Hello and thanks for your email. I’m currently away until mm/dd with limited / no access to email. If your request is urgent, please contact [NAME] at [EMAIL or PHONE]. In the meantime, did you know I have a monthly e-newsletter? Yep, you heard that right! A monthly dose of all your favorite [COMPANY] content sent right to your inbox. To ensure you don’t miss out on all the good stuff, sign up for my newsletter here. [insert email sign up link] I’ll be sure to get back to you when I return on mm/dd. Thanks,
2. Create a voicemail greeting for your work phone.
If you use the same phone for work and pleasure, being away from the office can be a bit tricky. The best advice is to NOT pick up the phone and encourage callers to leave a voice mail.
3. Send an email to your mailing list subscribers.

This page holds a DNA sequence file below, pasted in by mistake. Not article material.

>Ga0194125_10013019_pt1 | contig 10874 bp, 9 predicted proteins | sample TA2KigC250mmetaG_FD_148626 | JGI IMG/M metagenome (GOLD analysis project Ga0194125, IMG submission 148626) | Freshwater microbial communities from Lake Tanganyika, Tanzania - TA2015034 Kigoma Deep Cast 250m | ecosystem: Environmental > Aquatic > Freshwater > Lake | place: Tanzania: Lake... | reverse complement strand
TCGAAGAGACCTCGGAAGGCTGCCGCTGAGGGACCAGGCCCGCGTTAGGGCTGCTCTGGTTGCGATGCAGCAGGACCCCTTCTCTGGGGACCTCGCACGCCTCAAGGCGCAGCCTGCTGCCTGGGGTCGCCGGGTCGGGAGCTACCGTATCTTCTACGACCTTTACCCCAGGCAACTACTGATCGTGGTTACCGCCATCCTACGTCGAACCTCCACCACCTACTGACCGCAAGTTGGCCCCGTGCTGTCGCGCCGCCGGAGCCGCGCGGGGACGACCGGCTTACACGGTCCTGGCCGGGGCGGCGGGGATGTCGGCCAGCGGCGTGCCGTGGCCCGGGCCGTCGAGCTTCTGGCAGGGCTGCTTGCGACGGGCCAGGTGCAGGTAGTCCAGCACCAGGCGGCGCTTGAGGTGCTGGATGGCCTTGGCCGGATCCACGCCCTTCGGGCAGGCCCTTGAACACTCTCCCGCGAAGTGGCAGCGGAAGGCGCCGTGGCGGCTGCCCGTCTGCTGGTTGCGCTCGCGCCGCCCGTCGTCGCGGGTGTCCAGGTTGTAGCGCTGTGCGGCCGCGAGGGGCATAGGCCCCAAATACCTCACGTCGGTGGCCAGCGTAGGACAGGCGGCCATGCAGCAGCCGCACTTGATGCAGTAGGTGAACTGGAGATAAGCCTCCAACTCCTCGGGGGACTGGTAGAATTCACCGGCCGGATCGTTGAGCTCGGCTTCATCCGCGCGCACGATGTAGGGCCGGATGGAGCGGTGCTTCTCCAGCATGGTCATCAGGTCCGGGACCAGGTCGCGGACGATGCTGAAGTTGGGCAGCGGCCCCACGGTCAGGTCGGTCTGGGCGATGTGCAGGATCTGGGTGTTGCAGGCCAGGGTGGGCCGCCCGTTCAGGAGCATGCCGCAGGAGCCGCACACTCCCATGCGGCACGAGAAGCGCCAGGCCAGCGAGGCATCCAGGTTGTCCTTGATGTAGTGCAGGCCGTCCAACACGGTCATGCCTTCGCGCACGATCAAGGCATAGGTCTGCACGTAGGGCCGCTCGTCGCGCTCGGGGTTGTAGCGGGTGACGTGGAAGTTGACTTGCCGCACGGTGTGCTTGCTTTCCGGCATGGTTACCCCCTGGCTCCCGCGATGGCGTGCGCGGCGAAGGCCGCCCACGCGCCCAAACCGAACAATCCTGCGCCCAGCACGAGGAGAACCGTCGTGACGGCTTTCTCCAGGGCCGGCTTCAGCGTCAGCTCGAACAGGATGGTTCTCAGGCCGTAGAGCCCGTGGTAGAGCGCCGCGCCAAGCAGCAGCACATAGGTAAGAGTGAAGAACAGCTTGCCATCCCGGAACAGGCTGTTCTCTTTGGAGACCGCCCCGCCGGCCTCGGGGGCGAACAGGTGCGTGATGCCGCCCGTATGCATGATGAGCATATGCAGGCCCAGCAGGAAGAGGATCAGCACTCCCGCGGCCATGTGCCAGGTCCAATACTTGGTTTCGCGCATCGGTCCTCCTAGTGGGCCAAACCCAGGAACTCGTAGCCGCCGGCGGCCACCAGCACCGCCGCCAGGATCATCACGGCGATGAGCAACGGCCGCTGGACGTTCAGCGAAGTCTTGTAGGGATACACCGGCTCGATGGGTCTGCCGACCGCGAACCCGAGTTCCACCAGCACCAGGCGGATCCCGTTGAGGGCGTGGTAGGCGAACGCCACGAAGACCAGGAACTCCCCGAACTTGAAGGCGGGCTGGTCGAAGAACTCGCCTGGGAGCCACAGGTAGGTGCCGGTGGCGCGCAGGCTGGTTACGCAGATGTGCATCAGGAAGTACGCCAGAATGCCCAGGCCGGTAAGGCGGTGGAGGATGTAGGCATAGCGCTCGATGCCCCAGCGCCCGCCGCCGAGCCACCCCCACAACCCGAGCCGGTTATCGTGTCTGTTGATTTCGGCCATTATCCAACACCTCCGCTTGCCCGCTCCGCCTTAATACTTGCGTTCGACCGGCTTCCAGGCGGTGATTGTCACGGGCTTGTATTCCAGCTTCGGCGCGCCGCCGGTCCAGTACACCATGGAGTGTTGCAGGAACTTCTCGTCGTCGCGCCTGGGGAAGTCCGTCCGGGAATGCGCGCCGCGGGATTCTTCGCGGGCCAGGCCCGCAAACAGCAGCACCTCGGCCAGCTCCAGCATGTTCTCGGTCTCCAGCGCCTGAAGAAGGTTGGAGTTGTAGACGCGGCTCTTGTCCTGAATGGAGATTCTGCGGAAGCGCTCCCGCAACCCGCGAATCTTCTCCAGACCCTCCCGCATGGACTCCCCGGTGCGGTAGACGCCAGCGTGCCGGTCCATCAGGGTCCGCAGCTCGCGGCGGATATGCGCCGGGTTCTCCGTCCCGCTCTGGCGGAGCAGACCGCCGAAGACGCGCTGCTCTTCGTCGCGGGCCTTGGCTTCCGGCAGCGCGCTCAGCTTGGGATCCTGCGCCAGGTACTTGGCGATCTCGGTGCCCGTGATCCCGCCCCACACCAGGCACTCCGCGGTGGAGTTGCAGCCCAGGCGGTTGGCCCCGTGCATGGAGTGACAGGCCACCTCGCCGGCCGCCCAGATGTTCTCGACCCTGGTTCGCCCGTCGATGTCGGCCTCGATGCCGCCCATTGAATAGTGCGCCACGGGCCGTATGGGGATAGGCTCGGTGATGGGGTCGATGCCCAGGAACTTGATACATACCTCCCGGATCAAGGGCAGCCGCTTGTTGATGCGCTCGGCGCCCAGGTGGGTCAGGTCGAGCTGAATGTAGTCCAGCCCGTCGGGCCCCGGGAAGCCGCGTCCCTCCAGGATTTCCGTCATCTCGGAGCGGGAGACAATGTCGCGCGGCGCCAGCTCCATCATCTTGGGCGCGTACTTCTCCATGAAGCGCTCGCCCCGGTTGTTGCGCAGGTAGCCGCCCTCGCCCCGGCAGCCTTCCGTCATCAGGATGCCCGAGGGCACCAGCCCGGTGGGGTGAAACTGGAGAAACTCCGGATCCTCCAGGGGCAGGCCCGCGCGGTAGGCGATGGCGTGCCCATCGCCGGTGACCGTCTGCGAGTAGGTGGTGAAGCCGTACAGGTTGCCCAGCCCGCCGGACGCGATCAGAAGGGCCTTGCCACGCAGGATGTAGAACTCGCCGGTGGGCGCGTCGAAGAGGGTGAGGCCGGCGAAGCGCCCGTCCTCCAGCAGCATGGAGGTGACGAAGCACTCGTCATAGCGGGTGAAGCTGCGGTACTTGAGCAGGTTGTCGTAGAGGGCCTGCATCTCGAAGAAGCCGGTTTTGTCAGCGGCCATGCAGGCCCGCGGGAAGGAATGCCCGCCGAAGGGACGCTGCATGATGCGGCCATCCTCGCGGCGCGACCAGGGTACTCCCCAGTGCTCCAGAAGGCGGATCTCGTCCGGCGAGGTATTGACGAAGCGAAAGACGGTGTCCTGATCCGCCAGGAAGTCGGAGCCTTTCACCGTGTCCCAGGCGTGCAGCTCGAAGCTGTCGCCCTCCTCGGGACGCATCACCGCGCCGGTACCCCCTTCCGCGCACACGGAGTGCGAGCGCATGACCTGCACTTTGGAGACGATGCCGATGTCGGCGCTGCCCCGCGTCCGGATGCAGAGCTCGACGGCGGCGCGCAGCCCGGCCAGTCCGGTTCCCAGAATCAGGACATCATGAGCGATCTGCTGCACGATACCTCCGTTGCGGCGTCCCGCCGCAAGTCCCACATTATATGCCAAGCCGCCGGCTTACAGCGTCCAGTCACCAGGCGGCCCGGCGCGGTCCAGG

The timing of this email may depend on your type of business. If you let people know you're on vacation in 5 days, you may get last minute requests for service just when you're trying to lighten your work load. I prefer to send this shortly before I will be unavailable for a period of time. The content for this message can be similar to a voice mail out of office greeting, Consider including support service contacts.
4. Pre-schedule social media content.
Just because you're away, doesn't mean that you can't be marketing. There are apps available to help. Here's a pretty comprehensive list of free and paid apps you might want to consider: sproutsocial.com/insights/social-media-scheduling-tools/
If you are only posting to Facebook, did you know that you can schedule posts directly from Facebook? Just create a post, but instead of clicking on Publish, click the down arrow beside it and choose Schedule. You can choose the date and time you want the post to appear. All your scheduled posts will show up in Activity.